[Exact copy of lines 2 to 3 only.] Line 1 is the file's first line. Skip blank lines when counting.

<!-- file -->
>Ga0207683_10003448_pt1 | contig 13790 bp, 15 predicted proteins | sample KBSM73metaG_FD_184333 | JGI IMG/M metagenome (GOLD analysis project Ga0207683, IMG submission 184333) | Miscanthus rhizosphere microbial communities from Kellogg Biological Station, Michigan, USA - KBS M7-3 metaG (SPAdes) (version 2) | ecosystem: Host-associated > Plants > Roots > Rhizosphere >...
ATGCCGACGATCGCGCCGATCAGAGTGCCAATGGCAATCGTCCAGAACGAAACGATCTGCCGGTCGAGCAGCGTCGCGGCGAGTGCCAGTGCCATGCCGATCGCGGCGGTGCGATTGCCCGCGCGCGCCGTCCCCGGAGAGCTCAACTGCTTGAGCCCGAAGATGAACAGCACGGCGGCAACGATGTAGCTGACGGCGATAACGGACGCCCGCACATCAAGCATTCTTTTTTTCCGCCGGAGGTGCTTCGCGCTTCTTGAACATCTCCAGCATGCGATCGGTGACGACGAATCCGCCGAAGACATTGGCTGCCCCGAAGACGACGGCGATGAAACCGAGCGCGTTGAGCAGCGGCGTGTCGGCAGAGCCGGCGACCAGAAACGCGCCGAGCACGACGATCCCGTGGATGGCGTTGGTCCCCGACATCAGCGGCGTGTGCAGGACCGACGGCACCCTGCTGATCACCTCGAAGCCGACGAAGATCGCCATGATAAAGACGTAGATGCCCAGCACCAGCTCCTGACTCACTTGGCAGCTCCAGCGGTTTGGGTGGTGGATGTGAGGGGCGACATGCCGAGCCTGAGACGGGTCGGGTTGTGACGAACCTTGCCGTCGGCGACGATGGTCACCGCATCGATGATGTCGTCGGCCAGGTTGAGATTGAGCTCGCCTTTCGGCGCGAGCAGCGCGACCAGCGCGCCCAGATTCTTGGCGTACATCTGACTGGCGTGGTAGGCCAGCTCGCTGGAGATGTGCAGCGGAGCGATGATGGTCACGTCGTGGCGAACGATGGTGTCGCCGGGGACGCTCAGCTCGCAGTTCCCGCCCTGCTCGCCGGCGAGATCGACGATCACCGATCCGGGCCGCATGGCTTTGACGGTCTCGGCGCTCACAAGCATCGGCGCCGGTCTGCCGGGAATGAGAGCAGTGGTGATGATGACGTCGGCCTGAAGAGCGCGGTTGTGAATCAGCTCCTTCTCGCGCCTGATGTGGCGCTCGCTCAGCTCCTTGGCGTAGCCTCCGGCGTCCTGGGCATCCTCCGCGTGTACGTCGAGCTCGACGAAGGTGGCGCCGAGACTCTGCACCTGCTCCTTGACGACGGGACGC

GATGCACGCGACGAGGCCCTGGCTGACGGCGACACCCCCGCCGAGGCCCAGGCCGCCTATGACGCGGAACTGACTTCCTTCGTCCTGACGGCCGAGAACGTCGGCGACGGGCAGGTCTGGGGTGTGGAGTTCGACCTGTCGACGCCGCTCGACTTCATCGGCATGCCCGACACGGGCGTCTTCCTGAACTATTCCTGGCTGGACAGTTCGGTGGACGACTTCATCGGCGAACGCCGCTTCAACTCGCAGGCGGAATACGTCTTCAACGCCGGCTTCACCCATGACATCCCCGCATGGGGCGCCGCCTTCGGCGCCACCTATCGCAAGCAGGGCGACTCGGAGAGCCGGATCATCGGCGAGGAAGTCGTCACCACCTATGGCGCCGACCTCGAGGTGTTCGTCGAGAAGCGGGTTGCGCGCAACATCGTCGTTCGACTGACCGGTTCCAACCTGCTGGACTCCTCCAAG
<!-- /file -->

ATGCCGACGATCGCGCCGATCAGAGTGCCAATGGCAATCGTCCAGAACGAAACGATCTGCCGGTCGAGCAGCGTCGCGGCGAGTGCCAGTGCCATGCCGATCGCGGCGGTGCGATTGCCCGCGCGCGCCGTCCCCGGAGAGCTCAACTGCTTGAGCCCGAAGATGAACAGCACGGCGGCAACGATGTAGCTGACGGCGATAACGGACGCCCGCACATCAAGCATTCTTTTTTTCCGCCGGAGGTGCTTCGCGCTTCTTGAACATCTCCAGCATGCGATCGGTGACGACGAATCCGCCGAAGACATTGGCTGCCCCGAAGACGACGGCGATGAAACCGAGCGCGTTGAGCAGCGGCGTGTCGGCAGAGCCGGCGACCAGAAACGCGCCGAGCACGACGATCCCGTGGATGGCGTTGGTCCCCGACATCAGCGGCGTGTGCAGGACCGACGGCACCCTGCTGATCACCTCGAAGCCGACGAAGATCGCCATGATAAAGACGTAGATGCCCAGCACCAGCTCCTGACTCACTTGGCAGCTCCAGCGGTTTGGGTGGTGGATGTGAGGGGCGACATGCCGAGCCTGAGACGGGTCGGGTTGTGACGAACCTTGCCGTCGGCGACGATGGTCACCGCATCGATGATGTCGTCGGCCAGGTTGAGATTGAGCTCGCCTTTCGGCGCGAGCAGCGCGACCAGCGCGCCCAGATTCTTGGCGTACATCTGACTGGCGTGGTAGGCCAGCTCGCTGGAGATGTGCAGCGGAGCGATGATGGTCACGTCGTGGCGAACGATGGTGTCGCCGGGGACGCTCAGCTCGCAGTTCCCGCCCTGCTCGCCGGCGAGATCGACGATCACCGATCCGGGCCGCATGGCTTTGACGGTCTCGGCGCTCACAAGCATCGGCGCCGGTCTGCCGGGAATGAGAGCAGTGGTGATGATGACGTCGGCCTGAAGAGCGCGGTTGTGAATCAGCTCCTTCTCGCGCCTGATGTGGCGCTCGCTCAGCTCCTTGGCGTAGCCTCCGGCGTCCTGGGCATCCTCCGCGTGTACGTCGAGCTCGACGAAGGTGGCGCCGAGACTCTGCACCTGCTCCTTGACGACGGGACGC

GATGCACGCGACGAGGCCCTGGCTGACGGCGACACCCCCGCCGAGGCCCAGGCCGCCTATGACGCGGAACTGACTTCCTTCGTCCTGACGGCCGAGAACGTCGGCGACGGGCAGGTCTGGGGTGTGGAGTTCGACCTGTCGACGCCGCTCGACTTCATCGGCATGCCCGACACGGGCGTCTTCCTGAACTATTCCTGGCTGGACAGTTCGGTGGACGACTTCATCGGCGAACGCCGCTTCAACTCGCAGGCGGAATACGTCTTCAACGCCGGCTTCACCCATGACATCCCCGCATGGGGCGCCGCCTTCGGCGCCACCTATCGCAAGCAGGGCGACTCGGAGAGCCGGATCATCGGCGAGGAAGTCGTCACCACCTATGGCGCCGACCTCGAGGTGTTCGTCGAGAAGCGGGTTGCGCGCAACATCGTCGTTCGACTGACCGGTTCCAACCTGCTGGACTCCTCCAAG